The long history of The Clearing’s caning class seems fitting as the techniques taught have ancient origins. Natural rush seating dates from 4000 BC Egypt, and cane seats were already a tradition in China when that country opened its borders to foreign trade during the Ming Dynasty in 1567.

Munson and Rafal instruct about a dozen students in the process of weaving rush and cane seats. The natural materials for both processes are manufactured from the rattan palm. The leaves are twisted together to form long cord-like coils used to wrap seats in rush work. (But a less expensive alternative is fiber rush made from a paper product.) The bark of the rattan palm is machine split into long thin strips that are used to weave decoratively patterned cane seats; some are woven by hand and others are hand-applied using machine-woven pieces.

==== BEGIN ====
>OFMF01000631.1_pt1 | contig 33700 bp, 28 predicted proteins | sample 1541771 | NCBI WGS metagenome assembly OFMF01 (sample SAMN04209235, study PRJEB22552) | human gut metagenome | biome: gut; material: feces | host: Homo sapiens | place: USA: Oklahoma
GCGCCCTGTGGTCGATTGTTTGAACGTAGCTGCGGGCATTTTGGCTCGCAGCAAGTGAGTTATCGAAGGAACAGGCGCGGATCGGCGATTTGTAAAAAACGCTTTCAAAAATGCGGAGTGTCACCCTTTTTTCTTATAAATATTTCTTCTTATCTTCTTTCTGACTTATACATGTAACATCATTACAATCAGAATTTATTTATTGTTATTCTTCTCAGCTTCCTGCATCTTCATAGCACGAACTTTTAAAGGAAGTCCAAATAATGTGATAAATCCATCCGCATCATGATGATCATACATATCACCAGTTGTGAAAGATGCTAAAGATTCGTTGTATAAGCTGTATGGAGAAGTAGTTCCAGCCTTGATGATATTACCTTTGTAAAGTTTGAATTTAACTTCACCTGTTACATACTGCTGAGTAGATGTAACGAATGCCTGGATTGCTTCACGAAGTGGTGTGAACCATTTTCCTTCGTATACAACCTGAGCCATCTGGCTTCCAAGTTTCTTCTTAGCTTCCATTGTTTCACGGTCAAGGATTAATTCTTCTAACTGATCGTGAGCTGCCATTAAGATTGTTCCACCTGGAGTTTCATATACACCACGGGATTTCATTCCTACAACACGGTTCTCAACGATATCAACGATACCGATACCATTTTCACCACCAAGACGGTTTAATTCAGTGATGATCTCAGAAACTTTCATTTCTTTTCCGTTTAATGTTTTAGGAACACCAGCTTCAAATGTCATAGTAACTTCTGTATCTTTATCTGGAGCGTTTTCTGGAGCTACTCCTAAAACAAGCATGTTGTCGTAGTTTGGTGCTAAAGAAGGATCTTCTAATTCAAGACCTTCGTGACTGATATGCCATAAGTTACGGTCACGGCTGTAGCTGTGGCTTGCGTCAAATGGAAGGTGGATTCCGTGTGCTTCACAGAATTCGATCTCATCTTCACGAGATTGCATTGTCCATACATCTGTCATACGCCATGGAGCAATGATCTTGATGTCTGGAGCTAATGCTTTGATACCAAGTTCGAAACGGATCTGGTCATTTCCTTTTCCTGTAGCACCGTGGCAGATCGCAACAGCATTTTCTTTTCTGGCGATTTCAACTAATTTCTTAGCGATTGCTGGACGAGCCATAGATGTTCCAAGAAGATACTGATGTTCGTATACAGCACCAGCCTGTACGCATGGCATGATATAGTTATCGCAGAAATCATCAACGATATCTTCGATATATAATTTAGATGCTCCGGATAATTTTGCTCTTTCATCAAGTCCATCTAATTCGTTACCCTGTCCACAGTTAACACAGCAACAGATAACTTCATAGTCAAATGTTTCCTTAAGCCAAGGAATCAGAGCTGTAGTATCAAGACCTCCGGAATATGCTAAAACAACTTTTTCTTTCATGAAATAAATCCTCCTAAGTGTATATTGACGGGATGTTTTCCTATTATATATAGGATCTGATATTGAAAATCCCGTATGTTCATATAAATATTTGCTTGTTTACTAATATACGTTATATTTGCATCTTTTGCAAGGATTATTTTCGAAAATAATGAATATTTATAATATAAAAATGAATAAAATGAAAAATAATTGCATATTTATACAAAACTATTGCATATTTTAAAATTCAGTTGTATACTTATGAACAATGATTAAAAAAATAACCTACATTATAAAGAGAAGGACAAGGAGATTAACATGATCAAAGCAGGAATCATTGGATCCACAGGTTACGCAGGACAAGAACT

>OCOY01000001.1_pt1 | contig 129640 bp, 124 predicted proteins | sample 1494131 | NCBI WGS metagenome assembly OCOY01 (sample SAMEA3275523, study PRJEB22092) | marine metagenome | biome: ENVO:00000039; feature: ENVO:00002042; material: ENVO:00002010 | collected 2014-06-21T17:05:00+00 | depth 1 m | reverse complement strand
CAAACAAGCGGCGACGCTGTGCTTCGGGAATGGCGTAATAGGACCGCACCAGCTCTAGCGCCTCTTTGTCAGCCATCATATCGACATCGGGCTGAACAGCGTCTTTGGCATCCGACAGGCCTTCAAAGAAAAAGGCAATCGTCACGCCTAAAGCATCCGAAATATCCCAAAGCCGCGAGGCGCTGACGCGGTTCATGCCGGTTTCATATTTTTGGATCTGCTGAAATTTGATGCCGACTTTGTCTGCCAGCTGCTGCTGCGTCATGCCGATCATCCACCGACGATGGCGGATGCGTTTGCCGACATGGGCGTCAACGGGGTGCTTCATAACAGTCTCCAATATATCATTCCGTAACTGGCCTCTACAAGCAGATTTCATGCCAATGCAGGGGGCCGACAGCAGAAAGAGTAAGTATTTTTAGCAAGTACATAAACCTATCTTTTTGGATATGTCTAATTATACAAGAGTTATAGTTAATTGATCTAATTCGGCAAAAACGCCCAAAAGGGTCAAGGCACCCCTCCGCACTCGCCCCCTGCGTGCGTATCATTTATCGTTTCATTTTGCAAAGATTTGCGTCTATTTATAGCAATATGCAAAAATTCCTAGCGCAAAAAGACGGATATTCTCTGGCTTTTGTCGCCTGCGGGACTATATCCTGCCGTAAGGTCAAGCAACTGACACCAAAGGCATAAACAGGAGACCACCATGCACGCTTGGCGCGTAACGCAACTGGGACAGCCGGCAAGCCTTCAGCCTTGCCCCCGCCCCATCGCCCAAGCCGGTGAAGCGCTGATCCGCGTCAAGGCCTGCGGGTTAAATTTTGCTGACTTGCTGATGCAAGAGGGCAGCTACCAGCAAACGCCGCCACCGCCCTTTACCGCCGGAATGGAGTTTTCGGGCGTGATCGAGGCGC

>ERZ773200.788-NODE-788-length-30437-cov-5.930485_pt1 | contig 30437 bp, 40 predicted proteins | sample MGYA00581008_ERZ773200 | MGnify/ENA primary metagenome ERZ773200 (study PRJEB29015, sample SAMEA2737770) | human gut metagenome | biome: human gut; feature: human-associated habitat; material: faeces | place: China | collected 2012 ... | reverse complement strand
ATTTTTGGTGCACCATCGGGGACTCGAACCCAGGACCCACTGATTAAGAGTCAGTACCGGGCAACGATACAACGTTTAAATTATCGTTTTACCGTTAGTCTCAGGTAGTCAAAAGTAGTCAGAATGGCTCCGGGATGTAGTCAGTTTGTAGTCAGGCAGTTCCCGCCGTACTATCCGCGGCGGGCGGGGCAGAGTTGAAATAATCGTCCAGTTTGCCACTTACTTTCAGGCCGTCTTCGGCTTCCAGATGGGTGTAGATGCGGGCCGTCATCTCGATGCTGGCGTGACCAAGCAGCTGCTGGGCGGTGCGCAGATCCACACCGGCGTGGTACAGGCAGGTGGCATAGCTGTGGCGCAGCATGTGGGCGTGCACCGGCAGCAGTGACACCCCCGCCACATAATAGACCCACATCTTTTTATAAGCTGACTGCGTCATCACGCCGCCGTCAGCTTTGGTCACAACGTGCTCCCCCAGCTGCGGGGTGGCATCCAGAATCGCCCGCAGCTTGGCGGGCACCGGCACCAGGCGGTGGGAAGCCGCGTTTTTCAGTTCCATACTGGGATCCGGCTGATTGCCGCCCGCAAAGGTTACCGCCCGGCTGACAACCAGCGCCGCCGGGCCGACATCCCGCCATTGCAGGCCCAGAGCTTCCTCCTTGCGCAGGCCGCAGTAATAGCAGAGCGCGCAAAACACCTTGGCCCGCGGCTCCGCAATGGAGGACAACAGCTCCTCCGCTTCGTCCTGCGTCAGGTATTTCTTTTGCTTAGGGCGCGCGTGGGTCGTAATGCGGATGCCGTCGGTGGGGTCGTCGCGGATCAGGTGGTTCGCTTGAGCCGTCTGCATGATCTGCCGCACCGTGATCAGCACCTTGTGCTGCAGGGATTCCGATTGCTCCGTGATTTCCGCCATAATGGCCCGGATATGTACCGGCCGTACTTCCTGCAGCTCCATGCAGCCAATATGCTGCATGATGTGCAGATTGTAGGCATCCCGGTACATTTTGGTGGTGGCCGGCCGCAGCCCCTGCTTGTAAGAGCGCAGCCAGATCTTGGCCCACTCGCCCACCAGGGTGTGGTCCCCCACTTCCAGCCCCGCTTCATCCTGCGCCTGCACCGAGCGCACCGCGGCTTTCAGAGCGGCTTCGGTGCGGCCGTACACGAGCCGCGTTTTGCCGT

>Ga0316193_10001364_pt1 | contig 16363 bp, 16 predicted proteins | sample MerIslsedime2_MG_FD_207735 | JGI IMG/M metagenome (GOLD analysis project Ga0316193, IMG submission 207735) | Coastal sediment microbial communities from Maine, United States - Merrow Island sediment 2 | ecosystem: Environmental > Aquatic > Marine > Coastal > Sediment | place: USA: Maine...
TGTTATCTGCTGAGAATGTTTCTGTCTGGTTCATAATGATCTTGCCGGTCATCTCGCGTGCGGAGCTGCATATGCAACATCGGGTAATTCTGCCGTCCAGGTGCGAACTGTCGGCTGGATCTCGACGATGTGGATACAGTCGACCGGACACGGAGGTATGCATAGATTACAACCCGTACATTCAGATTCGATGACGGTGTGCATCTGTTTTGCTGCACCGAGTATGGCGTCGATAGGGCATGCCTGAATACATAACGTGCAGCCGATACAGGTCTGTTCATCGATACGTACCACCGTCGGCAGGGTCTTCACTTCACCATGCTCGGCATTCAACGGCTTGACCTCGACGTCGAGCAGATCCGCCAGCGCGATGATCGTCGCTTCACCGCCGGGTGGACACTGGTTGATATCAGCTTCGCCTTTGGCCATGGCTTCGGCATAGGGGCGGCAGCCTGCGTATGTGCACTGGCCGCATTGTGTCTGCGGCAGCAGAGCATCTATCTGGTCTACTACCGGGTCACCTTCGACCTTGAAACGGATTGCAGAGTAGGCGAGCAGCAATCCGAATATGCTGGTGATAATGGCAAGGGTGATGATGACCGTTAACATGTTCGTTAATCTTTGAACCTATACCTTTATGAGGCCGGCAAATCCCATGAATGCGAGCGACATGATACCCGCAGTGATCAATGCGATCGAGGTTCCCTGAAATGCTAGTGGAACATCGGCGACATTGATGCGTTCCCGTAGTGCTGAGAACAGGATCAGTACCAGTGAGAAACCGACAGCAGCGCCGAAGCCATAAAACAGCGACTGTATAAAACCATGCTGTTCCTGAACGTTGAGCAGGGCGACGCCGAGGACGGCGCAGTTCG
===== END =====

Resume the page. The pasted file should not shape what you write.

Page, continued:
Rush work is usually done on chairs with square or trapezoidal seats with dowel rails. Generally, fiber rush is used, but natural rush is sometimes chosen for quality antique chairs. After removing the old material, rush weavers follow a traditional process to achieve the classic look of long strands wrapped to make a simple woven pattern that extends diagonally from each corner of the seat toward the center.

Chair caners begin by removing the old caning. After soaking the new cane strips in warm water, artisans follow a seven-step process to create the traditional intricately woven pattern for a new chair seat.